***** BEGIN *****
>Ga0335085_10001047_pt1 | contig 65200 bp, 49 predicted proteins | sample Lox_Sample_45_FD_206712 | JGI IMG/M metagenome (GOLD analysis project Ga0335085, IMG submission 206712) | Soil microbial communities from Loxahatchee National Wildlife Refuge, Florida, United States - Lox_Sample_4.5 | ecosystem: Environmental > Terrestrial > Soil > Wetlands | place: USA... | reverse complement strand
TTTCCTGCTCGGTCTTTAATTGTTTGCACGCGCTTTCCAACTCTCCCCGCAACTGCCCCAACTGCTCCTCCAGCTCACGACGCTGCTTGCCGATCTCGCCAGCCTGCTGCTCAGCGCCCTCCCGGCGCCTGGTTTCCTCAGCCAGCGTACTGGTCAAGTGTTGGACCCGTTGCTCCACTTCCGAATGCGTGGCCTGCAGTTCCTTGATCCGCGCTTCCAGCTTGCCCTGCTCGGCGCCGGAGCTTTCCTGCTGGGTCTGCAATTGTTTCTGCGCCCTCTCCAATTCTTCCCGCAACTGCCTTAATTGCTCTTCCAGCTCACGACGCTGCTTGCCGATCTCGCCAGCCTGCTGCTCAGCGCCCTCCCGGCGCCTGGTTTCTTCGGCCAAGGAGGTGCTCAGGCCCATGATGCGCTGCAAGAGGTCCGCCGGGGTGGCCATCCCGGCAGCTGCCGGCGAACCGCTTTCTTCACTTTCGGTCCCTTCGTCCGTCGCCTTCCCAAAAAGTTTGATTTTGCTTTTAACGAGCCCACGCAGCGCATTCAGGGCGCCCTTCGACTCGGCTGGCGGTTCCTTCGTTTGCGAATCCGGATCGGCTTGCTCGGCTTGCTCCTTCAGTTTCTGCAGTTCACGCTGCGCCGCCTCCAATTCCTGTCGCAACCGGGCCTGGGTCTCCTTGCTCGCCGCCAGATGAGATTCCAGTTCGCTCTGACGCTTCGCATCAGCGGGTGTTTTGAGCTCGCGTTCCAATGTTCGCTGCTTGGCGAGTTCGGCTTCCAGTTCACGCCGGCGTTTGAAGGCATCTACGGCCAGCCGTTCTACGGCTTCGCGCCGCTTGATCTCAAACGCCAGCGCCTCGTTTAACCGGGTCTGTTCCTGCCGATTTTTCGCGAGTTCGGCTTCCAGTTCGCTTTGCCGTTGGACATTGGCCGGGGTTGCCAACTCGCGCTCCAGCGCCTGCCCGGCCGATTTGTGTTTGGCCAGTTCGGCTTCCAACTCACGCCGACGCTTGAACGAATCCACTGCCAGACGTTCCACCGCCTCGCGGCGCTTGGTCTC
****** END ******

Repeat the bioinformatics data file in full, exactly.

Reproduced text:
>Ga0335085_10001047_pt1 | contig 65200 bp, 49 predicted proteins | sample Lox_Sample_45_FD_206712 | JGI IMG/M metagenome (GOLD analysis project Ga0335085, IMG submission 206712) | Soil microbial communities from Loxahatchee National Wildlife Refuge, Florida, United States - Lox_Sample_4.5 | ecosystem: Environmental > Terrestrial > Soil > Wetlands | place: USA... | reverse complement strand
TTTCCTGCTCGGTCTTTAATTGTTTGCACGCGCTTTCCAACTCTCCCCGCAACTGCCCCAACTGCTCCTCCAGCTCACGACGCTGCTTGCCGATCTCGCCAGCCTGCTGCTCAGCGCCCTCCCGGCGCCTGGTTTCCTCAGCCAGCGTACTGGTCAAGTGTTGGACCCGTTGCTCCACTTCCGAATGCGTGGCCTGCAGTTCCTTGATCCGCGCTTCCAGCTTGCCCTGCTCGGCGCCGGAGCTTTCCTGCTGGGTCTGCAATTGTTTCTGCGCCCTCTCCAATTCTTCCCGCAACTGCCTTAATTGCTCTTCCAGCTCACGACGCTGCTTGCCGATCTCGCCAGCCTGCTGCTCAGCGCCCTCCCGGCGCCTGGTTTCTTCGGCCAAGGAGGTGCTCAGGCCCATGATGCGCTGCAAGAGGTCCGCCGGGGTGGCCATCCCGGCAGCTGCCGGCGAACCGCTTTCTTCACTTTCGGTCCCTTCGTCCGTCGCCTTCCCAAAAAGTTTGATTTTGCTTTTAACGAGCCCACGCAGCGCATTCAGGGCGCCCTTCGACTCGGCTGGCGGTTCCTTCGTTTGCGAATCCGGATCGGCTTGCTCGGCTTGCTCCTTCAGTTTCTGCAGTTCACGCTGCGCCGCCTCCAATTCCTGTCGCAACCGGGCCTGGGTCTCCTTGCTCGCCGCCAGATGAGATTCCAGTTCGCTCTGACGCTTCGCATCAGCGGGTGTTTTGAGCTCGCGTTCCAATGTTCGCTGCTTGGCGAGTTCGGCTTCCAGTTCACGCCGGCGTTTGAAGGCATCTACGGCCAGCCGTTCTACGGCTTCGCGCCGCTTGATCTCAAACGCCAGCGCCTCGTTTAACCGGGTCTGTTCCTGCCGATTTTTCGCGAGTTCGGCTTCCAGTTCGCTTTGCCGTTGGACATTGGCCGGGGTTGCCAACTCGCGCTCCAGCGCCTGCCCGGCCGATTTGTGTTTGGCCAGTTCGGCTTCCAACTCACGCCGACGCTTGAACGAATCCACTGCCAGACGTTCCACCGCCTCGCGGCGCTTGGTCTC